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*frustration* with ongoing peeing issues

cats+horse
December 25th, 2010, 06:43 PM
Spud is still not back to normal with urination, despite 2 and a half weeks of antibiotics and a complete diet change. He seemed ok for about a week after the antibiotics, and now he's back to almost as bad as he was before. He doesn't cry and strain, but seems to wait long periods of time, urinates quite a large amount, and then he's out of the catbox without covering up, to lick and lick and LICK his poor self for a few minutes after.

I'm not sure what to do. He is on a Wellness wet diet with Vets Best Urinary Tract Support pills daily. He plays and drinks and eats normally, EXCEPT for today when he left most of his food. I really don't want to have to take him back to the vet so soon, because I feel like all these trips are going to aggravate the leukemia, or maybe it already has and he has some type of bladder cancer or something :( HELP!

sugarcatmom
December 26th, 2010, 01:20 AM
He is on a Wellness wet diet with Vets Best Urinary Tract Support pills daily.

Why is he on the Vets Best Urinary Tract Support pills? These contain ascorbic acid, which may be a risk factor in some cats for developing calcium oxalate crystals. At the very least, it would be a good idea to monitor Spud's urine ph while he's taking them. You can get test strips from a health food store and dip them in a urine sample acquired by sliding a shallow jar lid under his butt while he's peeing.

cats+horse
December 26th, 2010, 03:23 AM
The reason WHY he is on the pills is because they are called Urinary Tract support, and I have read rave reviews, and also had them recommended to me at a natural pet food store, and I thought why not help him out a bit if possible... but apparently I am doing the wrong thing AGAIN. :wall:

Isn't Ascorbic acid just Vitamin C? I would think that would just flush through the body. But it's not a problem to just stop feeding him the pills, if you think they may be causing him an issue.

P.S. WTF is with products that claim one thing and do the opposite :evil:

sugarcatmom
December 26th, 2010, 01:00 PM
The reason WHY he is on the pills is because they are called Urinary Tract support, and I have read rave reviews, and also had them recommended to me at a natural pet food store,

I understand, and in some cases this might indeed be helpful. But not every product is going to be applicable to every situation (don't believe the hype!). It's important to know what the nature of Spud's urinary tract issues are first in order to choose the right treatment plan. This product contains cranberry, which may acidify the urine, and that may be useful if struvite crystals are a problem and the urine isn't acidic enough. But what if the urine is already quite acidic, and it's actually calcium oxalate crystals that are present? This product would then be inappropriate and possibly harmful.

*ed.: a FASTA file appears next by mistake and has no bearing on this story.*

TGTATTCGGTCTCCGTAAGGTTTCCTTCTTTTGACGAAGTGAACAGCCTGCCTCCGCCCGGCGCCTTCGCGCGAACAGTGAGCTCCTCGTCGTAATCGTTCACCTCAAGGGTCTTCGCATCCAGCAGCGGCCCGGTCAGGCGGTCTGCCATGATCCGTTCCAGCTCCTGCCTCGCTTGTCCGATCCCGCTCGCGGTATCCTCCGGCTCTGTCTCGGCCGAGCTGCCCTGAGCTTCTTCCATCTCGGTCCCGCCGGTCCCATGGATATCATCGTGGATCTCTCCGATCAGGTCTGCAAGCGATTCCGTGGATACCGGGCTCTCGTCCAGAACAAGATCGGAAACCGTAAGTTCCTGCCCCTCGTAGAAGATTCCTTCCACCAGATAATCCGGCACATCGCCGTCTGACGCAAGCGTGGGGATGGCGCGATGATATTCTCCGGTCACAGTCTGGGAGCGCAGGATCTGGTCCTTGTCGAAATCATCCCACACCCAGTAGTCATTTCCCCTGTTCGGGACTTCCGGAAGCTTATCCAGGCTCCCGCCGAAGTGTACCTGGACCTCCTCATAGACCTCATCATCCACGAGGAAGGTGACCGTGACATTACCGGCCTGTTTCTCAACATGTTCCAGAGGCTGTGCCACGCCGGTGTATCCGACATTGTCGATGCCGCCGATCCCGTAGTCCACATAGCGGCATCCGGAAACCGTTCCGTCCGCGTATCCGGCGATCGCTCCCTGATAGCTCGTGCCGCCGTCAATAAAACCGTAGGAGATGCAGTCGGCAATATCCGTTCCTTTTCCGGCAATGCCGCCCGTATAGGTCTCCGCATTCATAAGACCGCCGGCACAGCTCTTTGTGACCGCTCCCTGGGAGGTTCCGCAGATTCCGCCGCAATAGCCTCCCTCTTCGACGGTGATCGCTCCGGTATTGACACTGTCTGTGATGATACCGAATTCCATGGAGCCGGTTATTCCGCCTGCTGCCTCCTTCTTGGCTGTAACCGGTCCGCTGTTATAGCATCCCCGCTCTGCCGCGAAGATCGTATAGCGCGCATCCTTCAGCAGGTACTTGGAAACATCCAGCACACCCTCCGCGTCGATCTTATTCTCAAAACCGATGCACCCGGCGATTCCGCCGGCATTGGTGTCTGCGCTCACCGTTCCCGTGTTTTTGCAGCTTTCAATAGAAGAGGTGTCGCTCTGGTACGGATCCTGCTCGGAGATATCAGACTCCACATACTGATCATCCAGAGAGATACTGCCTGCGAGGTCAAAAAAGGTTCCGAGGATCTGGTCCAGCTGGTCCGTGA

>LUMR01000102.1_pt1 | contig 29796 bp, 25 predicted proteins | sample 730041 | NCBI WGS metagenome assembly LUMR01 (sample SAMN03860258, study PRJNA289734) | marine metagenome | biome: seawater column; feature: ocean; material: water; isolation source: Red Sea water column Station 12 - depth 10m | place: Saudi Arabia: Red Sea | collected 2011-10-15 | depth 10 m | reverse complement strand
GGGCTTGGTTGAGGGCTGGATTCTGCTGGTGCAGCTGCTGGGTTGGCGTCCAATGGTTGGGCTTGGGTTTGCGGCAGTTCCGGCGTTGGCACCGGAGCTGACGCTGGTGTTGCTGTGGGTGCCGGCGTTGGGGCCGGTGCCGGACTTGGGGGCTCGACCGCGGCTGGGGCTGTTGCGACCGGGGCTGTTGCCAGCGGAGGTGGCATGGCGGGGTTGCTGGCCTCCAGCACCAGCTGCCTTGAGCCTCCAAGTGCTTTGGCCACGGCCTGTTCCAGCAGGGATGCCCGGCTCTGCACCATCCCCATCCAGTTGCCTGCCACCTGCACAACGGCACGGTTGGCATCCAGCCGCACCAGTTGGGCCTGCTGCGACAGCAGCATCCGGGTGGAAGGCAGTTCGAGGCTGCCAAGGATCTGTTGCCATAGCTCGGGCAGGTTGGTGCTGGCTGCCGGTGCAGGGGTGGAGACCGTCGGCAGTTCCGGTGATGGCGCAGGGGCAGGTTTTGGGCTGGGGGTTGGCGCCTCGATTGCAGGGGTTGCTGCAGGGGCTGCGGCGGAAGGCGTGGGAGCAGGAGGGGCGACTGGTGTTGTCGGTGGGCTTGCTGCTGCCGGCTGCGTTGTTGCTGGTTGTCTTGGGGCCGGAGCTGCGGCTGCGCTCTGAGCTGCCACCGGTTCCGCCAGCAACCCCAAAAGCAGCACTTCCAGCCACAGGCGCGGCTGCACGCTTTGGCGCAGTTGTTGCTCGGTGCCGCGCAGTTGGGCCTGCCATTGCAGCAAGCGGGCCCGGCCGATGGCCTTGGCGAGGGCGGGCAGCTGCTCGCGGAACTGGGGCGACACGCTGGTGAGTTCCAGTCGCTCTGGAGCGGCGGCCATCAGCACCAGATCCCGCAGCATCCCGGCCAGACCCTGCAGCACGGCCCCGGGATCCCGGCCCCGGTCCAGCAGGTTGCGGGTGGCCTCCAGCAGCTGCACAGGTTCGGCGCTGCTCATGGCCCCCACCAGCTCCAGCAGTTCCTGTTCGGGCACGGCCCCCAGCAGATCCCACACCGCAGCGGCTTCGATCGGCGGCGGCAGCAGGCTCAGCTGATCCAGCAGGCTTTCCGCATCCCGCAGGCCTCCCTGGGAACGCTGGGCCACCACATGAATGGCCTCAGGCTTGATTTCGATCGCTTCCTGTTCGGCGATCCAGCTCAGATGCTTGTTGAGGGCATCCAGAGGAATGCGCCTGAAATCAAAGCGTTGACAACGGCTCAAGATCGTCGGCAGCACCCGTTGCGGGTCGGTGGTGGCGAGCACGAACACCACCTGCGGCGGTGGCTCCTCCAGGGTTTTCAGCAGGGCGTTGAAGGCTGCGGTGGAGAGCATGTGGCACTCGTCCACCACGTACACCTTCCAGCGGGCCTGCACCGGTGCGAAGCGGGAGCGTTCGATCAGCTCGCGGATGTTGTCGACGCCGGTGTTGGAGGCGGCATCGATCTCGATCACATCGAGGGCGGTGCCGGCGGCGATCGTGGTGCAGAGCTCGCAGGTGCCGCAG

Isn't Ascorbic acid just Vitamin C? I would think that would just flush through the body.

Yes, but where does it flush out? Through the bladder and urinary tract. As oxalate. From this site: http://maxshouse.com/feline_nutrition.htm

....unless there is a high metabolic need or inadequate amounts are being synthesized by the body, a dietary source of ascorbic acid is unnecessary in cats. In addition to being unwarranted, ascorbic acid supplementation in cats may be detrimental. Excess ascorbic acid is excreted in the urine as oxalate, and high concentrations of oxalate have the potential to contribute to the formation of calcium oxalate uroliths in the urinary tract.

P.S. WTF is with products that claim one thing and do the opposite :evil:

I've basically learned to research everything. I don't trust the manufactures, the store clerks, not even vets when it comes to giving medications, supplements, food, whatever, to my cats. They are just such unique creatures and everything we do around them requires careful consideration of the consequences.

Having said that, here is a link and some info on supplements that you might want to look into:
http://holisticat.com/flutd.html

D-mannose, a sugar extracted from cranberries that binds with bacteria in the bladder/urinary tract and can help treat/prevent UTIs that are caused by E-coli or Klebsiella.

Colloidal silver is another, broader spectrum anti-bacterial.

Glucosamine can strengthen the lining of the bladder and help prevent inflammation from cystitis.

Marshmallow root powder sooth's inflamed mucus membranes of the bladder and urinary tract.

Adding extra water to the food helps flush crystals and debris out before they can clump and become a problem.

Stress is also a big factor to consider, keeping in mind that what causes anxiety in cats may be quite different than for people. Cats thrive on routine, so as much as is feasible, maintaining a regular schedule with set meal times and play times etc, can help increase a cat's confidence. Minimizing boredom, thought to be a significant issue related to idiopathic cystitis in indoor cats, is also very important. A couple Feliway diffusers in areas that kitties usually hang out can help promote a sense of calm and relaxation.

Hope that helps somewhat! Good luck. :)